“With a smile of pleasure and excitement Kim handed me the roughly wrapped gift. With enthusiasm I removed the ribbon and gift paper, then tilted the lid to the little white box. There I proved to be an actress extraordinaire. For nestled in cotton was the ugliest pair of purple glass earrings I'd ever seen. Giving a smile and a hug to the proud giver, I thanked her heartily. Kim was pleased. I did manage to wear them one time, and made sure she knew it. Of course, that day I never left the house. But, it was a great memory that I'll cherish since this was a gift from the heart." Charlene

And finally, we have a queen for a day experience:
“Mother’s Day is one of my favorite days of the year. It’s the day when I am deemed, ‘Queen for the Day!’ My husband started this when our first son was born 15 years ago. We begin the day going to church (he’s the pastor) and then off to brunch at any place I desire. No prep or dishes. It’s already a great day.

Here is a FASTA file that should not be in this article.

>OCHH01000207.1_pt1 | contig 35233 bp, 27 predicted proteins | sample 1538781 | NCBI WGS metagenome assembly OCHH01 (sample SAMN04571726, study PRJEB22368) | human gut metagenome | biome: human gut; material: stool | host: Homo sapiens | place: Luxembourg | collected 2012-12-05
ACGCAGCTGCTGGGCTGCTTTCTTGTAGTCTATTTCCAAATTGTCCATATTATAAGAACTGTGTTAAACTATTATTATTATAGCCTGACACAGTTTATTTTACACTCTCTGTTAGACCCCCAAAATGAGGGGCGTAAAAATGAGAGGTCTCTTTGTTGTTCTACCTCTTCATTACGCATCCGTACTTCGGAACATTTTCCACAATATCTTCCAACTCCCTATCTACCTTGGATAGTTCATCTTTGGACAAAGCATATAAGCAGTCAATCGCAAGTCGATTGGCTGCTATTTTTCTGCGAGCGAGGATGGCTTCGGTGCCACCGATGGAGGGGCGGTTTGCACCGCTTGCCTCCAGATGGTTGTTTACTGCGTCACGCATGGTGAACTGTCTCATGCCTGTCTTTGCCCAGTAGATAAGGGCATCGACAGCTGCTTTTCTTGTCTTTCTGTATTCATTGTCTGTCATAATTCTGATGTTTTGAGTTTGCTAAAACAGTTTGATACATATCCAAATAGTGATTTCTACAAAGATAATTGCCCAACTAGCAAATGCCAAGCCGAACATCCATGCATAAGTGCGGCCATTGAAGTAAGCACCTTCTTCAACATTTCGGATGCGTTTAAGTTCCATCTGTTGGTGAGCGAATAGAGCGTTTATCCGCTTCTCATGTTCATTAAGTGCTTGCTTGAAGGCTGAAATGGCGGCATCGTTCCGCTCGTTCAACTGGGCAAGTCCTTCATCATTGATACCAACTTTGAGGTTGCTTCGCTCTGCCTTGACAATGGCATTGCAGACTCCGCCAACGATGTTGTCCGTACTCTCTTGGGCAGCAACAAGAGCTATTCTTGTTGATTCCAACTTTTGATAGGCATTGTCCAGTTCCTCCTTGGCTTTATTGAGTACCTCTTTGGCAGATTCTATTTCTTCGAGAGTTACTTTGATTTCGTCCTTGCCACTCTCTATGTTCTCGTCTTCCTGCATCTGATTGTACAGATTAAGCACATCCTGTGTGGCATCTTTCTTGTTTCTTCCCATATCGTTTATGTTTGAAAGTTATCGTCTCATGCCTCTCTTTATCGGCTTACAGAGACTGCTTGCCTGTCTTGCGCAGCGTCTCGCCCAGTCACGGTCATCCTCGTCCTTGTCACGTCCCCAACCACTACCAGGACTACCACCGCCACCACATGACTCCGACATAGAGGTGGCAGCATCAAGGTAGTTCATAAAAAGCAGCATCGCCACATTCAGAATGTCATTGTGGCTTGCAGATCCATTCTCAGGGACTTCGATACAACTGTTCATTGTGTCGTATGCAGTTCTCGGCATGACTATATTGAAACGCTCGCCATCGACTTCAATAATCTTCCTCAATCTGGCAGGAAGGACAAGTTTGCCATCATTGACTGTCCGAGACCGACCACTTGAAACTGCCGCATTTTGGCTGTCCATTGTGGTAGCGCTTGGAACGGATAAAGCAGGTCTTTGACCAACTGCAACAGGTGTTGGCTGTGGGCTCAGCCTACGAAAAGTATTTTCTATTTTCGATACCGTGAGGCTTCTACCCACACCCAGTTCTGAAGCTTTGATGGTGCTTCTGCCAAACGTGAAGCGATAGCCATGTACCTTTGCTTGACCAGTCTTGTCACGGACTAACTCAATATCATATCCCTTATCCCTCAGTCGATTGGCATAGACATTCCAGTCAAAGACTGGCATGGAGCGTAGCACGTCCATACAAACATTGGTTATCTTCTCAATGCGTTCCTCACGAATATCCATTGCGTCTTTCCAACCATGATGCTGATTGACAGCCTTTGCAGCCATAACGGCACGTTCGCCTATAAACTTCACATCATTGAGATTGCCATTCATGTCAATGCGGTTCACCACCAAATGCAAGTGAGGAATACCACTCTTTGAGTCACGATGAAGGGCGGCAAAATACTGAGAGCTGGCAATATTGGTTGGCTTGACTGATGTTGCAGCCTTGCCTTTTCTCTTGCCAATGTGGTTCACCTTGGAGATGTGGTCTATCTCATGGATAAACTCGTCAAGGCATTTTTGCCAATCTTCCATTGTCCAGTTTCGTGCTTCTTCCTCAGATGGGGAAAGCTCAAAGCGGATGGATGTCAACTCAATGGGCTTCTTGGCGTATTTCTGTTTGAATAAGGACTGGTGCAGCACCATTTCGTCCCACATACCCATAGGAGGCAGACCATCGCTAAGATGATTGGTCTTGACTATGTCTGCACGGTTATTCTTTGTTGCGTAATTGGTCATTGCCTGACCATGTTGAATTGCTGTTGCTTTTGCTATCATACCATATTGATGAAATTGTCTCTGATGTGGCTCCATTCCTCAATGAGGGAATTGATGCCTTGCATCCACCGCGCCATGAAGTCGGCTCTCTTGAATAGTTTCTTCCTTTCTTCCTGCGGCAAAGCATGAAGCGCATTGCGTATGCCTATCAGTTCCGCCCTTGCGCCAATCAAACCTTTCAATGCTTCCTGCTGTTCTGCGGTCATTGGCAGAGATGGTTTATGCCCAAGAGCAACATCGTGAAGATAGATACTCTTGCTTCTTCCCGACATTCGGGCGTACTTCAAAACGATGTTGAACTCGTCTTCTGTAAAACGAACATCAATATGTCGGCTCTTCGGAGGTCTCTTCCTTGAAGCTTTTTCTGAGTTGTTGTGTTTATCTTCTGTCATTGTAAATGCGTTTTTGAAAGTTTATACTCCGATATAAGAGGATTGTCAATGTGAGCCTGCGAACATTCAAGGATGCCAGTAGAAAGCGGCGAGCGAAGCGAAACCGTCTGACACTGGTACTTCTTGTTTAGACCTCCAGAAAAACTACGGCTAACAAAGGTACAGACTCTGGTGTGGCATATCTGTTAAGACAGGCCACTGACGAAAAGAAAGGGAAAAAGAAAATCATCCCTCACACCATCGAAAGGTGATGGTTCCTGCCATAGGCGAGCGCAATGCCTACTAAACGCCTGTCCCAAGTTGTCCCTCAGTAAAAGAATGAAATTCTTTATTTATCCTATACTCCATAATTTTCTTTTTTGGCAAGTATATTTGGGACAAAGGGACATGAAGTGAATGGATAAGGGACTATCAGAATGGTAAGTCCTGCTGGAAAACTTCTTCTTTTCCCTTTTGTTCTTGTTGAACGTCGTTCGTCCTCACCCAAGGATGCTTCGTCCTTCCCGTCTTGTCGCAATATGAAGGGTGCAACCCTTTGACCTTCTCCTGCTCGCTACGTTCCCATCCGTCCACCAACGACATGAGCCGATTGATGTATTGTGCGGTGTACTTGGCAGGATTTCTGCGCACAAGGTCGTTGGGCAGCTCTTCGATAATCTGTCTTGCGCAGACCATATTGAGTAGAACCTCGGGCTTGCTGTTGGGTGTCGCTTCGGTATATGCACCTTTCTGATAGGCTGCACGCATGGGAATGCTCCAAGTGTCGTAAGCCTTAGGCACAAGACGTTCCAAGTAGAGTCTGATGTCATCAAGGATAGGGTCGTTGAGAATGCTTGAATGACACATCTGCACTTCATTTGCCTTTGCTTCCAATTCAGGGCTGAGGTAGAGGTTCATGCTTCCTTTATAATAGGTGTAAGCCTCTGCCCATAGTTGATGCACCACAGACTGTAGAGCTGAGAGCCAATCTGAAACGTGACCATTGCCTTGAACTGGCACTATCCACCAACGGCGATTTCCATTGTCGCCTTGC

“After brunch we go home where I take a nap and read the newspaper. The rest of the day is spent doing whatever I want to do. Last year we all sat down and watched princess movies. That was quite a sacrifice for my husband and our 6, 11 and 14 year old sons. Dinner is my choice as well. The guys cook, clean and do the dishes while I watch home decorating shows! As the day ends I kiss all my sweet prince’ s faces, put my feet up and ponder my day. Ahhh … it’s good to be queen — and mom!” Betsy (my daughter-in-law)

It’s obvious from these comments that Mom’s happiness is all about family — being together, sharing a meal, loving and appreciating one another as well her. Presents are optional. Warm memories are mandatory. Enjoy the day!

Betty Kaiser’s Chatterbox is about people, places, family, and other matters of the heart. 
Read her columns weekly in the Cottage Grove Sentinel